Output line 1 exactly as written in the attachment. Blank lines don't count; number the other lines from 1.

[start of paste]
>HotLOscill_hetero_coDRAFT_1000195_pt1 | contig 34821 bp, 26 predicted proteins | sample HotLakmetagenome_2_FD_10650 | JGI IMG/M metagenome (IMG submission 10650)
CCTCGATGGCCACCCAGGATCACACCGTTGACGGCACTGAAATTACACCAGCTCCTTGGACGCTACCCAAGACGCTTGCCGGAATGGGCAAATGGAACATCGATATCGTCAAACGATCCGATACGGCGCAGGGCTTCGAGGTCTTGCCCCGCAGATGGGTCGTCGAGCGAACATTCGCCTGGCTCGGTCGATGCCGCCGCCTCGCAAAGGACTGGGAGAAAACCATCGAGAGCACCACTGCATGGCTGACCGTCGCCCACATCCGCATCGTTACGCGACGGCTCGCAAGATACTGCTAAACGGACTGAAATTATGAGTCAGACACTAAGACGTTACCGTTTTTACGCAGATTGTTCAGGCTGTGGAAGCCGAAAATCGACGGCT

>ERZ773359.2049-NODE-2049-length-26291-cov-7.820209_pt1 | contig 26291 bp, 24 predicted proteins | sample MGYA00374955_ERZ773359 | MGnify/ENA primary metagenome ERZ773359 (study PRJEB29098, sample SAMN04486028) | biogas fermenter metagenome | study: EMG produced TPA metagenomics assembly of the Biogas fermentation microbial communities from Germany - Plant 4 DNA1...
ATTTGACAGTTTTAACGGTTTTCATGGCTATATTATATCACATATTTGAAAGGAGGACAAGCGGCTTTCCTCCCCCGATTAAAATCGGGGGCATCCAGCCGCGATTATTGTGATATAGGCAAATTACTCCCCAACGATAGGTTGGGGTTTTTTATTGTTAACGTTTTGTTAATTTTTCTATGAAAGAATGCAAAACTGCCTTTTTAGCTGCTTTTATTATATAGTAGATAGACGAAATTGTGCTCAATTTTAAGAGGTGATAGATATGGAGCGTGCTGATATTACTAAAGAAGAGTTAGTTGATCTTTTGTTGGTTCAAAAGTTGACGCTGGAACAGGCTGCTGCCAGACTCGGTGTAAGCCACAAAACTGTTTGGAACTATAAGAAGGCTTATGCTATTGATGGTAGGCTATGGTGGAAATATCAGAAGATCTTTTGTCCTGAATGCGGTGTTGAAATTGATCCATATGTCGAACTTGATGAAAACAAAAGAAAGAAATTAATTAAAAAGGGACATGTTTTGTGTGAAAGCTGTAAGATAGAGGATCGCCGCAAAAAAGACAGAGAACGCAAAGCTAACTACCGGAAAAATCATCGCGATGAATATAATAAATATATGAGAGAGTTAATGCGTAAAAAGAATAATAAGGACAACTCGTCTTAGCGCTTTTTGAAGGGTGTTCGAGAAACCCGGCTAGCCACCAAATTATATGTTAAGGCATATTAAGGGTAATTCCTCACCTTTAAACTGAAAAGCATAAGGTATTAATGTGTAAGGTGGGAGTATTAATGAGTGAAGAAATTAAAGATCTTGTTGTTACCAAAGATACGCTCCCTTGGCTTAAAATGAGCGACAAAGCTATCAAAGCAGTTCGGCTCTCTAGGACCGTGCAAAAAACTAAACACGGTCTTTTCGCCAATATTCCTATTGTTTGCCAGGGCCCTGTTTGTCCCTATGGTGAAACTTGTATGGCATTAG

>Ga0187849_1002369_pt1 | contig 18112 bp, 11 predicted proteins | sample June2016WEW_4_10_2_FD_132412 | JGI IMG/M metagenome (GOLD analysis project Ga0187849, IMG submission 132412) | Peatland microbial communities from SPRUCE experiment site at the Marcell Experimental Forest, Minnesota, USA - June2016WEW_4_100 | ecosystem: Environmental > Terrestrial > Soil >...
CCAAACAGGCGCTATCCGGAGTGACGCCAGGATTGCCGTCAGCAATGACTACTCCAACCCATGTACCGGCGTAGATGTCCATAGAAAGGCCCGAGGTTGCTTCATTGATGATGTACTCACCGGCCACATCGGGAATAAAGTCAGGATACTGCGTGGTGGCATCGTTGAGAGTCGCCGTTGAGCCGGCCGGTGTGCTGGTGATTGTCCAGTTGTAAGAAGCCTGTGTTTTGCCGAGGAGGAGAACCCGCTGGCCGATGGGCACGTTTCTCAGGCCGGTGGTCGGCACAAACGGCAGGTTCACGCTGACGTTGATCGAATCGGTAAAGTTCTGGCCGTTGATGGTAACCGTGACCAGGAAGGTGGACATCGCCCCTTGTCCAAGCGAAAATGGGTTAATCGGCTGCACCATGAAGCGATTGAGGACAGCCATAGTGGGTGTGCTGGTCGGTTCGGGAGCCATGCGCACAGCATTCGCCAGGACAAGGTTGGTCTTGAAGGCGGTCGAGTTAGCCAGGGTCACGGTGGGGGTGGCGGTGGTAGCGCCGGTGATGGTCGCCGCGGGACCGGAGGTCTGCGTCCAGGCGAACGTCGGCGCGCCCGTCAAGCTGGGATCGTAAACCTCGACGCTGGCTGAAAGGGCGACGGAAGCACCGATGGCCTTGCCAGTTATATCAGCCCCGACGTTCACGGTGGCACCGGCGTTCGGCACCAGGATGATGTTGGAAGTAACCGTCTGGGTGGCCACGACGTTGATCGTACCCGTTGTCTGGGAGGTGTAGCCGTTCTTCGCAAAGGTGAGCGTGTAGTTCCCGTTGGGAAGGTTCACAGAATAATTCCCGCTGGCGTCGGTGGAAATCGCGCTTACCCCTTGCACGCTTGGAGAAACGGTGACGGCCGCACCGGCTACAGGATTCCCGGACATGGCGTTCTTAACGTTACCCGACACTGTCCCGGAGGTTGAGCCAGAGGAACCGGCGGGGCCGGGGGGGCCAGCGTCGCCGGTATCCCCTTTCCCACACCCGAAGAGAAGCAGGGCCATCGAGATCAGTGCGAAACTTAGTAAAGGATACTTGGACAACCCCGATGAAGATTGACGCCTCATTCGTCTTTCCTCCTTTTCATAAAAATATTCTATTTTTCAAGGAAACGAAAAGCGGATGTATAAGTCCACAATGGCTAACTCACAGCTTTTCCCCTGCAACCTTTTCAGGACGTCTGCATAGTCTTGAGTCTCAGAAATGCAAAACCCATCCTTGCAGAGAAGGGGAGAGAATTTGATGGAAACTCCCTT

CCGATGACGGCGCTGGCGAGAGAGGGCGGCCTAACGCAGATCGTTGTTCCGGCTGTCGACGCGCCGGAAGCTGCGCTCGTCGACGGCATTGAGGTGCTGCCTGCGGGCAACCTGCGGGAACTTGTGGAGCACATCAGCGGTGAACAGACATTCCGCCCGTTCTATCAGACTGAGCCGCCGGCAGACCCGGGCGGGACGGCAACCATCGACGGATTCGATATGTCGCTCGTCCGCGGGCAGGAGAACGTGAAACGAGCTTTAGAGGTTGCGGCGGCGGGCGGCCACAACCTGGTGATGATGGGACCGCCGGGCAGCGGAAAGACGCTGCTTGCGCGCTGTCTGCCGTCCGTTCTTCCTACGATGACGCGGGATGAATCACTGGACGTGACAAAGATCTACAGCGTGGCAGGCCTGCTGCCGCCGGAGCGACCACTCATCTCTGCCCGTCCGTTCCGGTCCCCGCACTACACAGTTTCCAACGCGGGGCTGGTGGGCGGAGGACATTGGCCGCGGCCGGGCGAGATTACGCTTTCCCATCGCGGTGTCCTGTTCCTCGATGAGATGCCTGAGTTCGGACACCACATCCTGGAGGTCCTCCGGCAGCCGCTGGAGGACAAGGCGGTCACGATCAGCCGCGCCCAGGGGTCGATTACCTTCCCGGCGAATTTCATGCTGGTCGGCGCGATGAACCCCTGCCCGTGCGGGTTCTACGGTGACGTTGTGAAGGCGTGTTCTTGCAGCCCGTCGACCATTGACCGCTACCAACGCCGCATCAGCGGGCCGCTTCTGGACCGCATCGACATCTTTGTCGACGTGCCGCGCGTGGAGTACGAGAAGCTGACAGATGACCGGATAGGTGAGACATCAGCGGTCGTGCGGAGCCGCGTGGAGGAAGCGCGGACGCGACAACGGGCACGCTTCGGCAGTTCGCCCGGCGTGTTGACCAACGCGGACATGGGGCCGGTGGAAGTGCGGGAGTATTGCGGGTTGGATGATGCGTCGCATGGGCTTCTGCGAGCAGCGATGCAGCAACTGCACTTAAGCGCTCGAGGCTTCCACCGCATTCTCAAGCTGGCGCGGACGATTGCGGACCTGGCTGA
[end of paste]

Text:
>HotLOscill_hetero_coDRAFT_1000195_pt1 | contig 34821 bp, 26 predicted proteins | sample HotLakmetagenome_2_FD_10650 | JGI IMG/M metagenome (IMG submission 10650)